• Reply 8 of 16
    AppleExposedAppleExposed Posts: 936unconfirmed, member
    Funny you guys are making excuses for Amazon.
    lolliverracerhomie3airnerd
  • Reply 9 of 16
    chasmchasm Posts: 1,545member
    Didn't Google (or Amazon, pretty much the same as Google but with faster shipping and better TV shows) just literally announce new brightly-coloured Home Minis (or Echo Dots?) specifically aimed at children??
    AppleExposedlolliverracerhomie3airnerd
  • Reply 10 of 16
    frantisekfrantisek Posts: 470member
    What to say what does not sounds cheap. Maybe thanks God society is waking up.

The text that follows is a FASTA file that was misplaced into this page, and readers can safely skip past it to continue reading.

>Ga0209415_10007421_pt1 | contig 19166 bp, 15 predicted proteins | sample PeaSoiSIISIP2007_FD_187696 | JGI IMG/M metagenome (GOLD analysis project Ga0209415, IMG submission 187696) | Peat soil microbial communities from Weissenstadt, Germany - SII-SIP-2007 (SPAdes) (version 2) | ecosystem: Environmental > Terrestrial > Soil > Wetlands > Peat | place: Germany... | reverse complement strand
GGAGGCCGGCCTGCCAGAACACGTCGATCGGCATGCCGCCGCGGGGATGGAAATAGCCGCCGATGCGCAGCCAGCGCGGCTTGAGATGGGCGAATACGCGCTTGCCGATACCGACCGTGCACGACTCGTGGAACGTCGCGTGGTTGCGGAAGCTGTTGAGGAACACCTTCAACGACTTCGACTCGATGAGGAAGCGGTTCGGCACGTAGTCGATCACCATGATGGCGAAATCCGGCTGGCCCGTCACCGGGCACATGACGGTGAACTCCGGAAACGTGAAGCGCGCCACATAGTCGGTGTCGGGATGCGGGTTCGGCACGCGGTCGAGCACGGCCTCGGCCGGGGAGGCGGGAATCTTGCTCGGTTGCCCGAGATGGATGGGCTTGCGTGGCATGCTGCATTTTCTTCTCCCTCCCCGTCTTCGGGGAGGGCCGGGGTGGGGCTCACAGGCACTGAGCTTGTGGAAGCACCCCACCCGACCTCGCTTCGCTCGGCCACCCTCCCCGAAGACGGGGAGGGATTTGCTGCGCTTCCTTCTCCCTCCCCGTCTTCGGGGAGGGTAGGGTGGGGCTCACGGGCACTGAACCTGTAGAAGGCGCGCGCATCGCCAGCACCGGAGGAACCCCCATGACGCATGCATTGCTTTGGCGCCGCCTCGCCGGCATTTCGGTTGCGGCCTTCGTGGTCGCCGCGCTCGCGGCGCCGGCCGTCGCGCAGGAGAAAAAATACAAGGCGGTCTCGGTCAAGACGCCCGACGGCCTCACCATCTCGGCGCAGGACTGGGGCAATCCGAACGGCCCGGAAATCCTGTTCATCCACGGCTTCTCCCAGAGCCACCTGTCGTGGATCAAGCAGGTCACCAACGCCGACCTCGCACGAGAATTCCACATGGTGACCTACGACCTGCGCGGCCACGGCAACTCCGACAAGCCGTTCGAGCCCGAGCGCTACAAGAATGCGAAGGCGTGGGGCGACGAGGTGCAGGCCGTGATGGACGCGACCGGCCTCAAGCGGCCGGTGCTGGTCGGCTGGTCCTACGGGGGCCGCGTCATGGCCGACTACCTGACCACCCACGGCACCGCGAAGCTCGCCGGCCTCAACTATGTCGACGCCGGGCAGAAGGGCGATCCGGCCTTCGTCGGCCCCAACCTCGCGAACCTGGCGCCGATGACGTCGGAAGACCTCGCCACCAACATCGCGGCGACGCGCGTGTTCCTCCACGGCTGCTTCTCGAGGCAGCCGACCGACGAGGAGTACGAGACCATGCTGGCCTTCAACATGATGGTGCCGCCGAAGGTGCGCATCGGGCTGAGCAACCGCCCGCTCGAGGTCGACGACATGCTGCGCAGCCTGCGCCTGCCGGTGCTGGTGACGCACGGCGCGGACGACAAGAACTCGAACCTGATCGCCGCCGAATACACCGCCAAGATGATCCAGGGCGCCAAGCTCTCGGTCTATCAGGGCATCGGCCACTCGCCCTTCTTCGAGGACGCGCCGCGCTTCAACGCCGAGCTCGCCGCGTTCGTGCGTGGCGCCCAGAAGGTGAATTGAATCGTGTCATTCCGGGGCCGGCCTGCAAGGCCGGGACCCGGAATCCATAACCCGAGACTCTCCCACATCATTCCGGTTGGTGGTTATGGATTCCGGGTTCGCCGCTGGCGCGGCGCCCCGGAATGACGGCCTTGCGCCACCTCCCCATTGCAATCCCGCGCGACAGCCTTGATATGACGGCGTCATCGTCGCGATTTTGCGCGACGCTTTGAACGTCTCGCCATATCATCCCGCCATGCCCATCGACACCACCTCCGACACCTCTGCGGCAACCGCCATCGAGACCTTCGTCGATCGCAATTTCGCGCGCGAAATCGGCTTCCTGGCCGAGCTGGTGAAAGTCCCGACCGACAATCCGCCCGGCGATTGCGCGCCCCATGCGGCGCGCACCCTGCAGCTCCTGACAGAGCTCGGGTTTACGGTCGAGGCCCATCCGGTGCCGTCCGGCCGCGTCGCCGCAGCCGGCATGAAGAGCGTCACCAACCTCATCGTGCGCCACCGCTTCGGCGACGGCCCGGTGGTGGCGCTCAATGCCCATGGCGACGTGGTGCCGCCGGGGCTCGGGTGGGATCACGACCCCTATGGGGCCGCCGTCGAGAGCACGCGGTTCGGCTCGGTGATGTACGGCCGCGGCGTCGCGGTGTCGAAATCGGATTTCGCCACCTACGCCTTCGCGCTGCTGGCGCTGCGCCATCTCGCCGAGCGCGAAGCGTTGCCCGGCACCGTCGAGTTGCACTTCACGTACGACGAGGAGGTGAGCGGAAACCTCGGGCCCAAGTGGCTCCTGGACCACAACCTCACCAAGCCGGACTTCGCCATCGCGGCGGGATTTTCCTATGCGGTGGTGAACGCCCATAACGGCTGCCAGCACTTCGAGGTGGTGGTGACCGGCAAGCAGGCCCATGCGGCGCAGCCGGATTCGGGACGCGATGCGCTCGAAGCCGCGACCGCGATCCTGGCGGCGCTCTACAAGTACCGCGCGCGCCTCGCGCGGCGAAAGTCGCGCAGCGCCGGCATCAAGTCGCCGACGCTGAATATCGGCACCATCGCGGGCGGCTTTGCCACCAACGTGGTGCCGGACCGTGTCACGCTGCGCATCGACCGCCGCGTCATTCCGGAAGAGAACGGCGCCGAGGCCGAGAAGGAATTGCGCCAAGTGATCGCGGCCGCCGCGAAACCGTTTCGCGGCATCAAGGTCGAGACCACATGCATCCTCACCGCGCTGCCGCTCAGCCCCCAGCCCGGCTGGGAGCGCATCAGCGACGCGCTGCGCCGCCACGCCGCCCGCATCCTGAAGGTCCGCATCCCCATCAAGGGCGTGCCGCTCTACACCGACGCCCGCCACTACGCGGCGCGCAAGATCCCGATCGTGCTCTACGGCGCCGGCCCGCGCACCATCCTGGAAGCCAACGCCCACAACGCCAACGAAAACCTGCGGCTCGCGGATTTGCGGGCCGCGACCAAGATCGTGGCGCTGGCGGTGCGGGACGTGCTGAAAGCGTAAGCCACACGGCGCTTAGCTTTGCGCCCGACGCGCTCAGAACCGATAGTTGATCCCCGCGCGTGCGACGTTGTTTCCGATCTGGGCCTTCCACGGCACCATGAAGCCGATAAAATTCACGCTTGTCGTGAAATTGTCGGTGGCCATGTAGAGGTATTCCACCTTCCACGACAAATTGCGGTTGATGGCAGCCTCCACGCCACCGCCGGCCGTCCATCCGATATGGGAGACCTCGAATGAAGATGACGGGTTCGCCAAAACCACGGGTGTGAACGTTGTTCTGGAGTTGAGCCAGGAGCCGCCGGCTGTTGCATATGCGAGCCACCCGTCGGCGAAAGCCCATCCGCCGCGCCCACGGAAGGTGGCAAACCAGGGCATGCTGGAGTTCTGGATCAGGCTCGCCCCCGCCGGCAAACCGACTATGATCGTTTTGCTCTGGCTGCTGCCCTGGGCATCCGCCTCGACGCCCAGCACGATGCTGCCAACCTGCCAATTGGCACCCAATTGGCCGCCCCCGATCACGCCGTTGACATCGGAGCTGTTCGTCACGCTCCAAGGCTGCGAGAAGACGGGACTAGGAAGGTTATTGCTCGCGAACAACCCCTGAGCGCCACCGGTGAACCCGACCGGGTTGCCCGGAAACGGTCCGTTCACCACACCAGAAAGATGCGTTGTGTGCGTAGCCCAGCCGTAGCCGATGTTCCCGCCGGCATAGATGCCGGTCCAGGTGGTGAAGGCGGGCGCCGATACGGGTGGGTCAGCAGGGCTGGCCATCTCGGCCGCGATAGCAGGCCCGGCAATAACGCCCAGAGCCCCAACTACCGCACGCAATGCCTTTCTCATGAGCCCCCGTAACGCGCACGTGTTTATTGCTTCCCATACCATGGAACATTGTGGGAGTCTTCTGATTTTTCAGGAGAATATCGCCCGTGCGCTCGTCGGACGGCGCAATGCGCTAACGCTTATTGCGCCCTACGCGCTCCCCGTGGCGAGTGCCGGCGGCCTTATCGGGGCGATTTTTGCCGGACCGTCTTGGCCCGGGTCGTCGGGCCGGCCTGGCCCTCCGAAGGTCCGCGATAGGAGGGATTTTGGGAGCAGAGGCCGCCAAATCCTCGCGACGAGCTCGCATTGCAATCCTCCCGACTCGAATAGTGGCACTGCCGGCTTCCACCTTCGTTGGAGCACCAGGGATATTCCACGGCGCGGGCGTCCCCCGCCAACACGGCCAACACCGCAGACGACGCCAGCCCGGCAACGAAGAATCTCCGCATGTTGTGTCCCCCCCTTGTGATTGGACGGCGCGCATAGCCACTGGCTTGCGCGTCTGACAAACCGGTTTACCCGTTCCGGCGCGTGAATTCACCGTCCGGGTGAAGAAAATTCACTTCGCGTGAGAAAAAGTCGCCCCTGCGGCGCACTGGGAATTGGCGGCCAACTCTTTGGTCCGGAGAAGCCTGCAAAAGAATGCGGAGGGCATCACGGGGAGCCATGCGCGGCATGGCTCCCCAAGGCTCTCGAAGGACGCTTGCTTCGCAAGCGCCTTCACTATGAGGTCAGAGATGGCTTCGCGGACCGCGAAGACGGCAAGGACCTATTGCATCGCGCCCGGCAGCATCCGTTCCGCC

• Reply 11 of 16
    AppleExposedAppleExposed Posts: 936unconfirmed, member
    chasm said:
    Didn't Google (or Amazon, pretty much the same as Google but with faster shipping and better TV shows) just literally announce new brightly-coloured Home Minis (or Echo Dots?) specifically aimed at children??

    Amazon. It's called Echo Kidz or something.

    The new babysitter.
  • Reply 12 of 16
    chasmchasm Posts: 1,545member
    chasm said:
    Didn't Google (or Amazon, pretty much the same as Google but with faster shipping and better TV shows) just literally announce new brightly-coloured Home Minis (or Echo Dots?) specifically aimed at children??

    Amazon. It's called Echo Kidz or something.

    The new babysitter.
    “What should we get Susie for her birthday, dear?”
    “I don’t know, maybe a bike?”